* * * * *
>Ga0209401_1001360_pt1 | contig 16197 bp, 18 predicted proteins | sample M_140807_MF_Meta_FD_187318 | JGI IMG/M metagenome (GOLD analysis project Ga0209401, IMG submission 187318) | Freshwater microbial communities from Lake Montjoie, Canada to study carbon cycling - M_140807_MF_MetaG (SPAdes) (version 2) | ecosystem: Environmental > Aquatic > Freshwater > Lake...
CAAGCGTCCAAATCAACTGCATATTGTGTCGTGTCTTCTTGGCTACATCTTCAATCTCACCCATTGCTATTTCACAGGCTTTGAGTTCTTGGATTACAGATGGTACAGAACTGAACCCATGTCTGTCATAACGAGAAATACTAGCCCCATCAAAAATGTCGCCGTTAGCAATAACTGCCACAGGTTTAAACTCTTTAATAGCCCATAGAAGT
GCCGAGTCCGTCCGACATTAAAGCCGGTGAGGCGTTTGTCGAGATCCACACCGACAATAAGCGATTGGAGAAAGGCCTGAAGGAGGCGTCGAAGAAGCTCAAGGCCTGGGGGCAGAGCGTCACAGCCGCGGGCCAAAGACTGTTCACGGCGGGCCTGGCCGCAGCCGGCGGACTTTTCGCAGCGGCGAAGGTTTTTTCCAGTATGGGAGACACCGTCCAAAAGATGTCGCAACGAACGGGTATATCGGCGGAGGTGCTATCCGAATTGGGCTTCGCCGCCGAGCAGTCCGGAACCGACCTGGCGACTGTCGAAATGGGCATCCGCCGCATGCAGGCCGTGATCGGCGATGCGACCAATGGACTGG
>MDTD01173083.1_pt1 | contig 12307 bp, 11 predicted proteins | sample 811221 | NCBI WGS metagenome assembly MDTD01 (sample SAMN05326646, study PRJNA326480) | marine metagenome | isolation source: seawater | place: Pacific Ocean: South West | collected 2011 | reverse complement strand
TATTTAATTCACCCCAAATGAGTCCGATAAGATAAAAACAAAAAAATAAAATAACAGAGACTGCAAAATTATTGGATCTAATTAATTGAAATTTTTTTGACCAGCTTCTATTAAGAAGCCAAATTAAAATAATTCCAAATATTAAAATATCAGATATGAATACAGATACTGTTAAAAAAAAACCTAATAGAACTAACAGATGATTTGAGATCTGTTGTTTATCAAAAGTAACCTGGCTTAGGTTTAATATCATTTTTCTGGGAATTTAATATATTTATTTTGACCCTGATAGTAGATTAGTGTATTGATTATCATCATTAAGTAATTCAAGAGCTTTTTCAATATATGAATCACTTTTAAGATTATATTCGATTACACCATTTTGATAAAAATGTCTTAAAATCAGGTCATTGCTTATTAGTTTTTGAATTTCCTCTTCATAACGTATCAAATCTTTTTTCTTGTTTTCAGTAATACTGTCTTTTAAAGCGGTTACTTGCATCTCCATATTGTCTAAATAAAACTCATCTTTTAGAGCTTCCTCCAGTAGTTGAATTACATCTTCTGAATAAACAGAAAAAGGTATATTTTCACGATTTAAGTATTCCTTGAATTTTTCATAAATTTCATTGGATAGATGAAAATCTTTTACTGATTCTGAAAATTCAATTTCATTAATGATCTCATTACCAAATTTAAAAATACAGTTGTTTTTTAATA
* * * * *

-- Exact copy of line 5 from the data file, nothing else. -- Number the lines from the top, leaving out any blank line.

TATTTAATTCACCCCAAATGAGTCCGATAAGATAAAAACAAAAAAATAAAATAACAGAGACTGCAAAATTATTGGATCTAATTAATTGAAATTTTTTTGACCAGCTTCTATTAAGAAGCCAAATTAAAATAATTCCAAATATTAAAATATCAGATATGAATACAGATACTGTTAAAAAAAAACCTAATAGAACTAACAGATGATTTGAGATCTGTTGTTTATCAAAAGTAACCTGGCTTAGGTTTAATATCATTTTTCTGGGAATTTAATATATTTATTTTGACCCTGATAGTAGATTAGTGTATTGATTATCATCATTAAGTAATTCAAGAGCTTTTTCAATATATGAATCACTTTTAAGATTATATTCGATTACACCATTTTGATAAAAATGTCTTAAAATCAGGTCATTGCTTATTAGTTTTTGAATTTCCTCTTCATAACGTATCAAATCTTTTTTCTTGTTTTCAGTAATACTGTCTTTTAAAGCGGTTACTTGCATCTCCATATTGTCTAAATAAAACTCATCTTTTAGAGCTTCCTCCAGTAGTTGAATTACATCTTCTGAATAAACAGAAAAAGGTATATTTTCACGATTTAAGTATTCCTTGAATTTTTCATAAATTTCATTGGATAGATGAAAATCTTTTACTGATTCTGAAAATTCAATTTCATTAATGATCTCATTACCAAATTTAAAAATACAGTTGTTTTTTAATA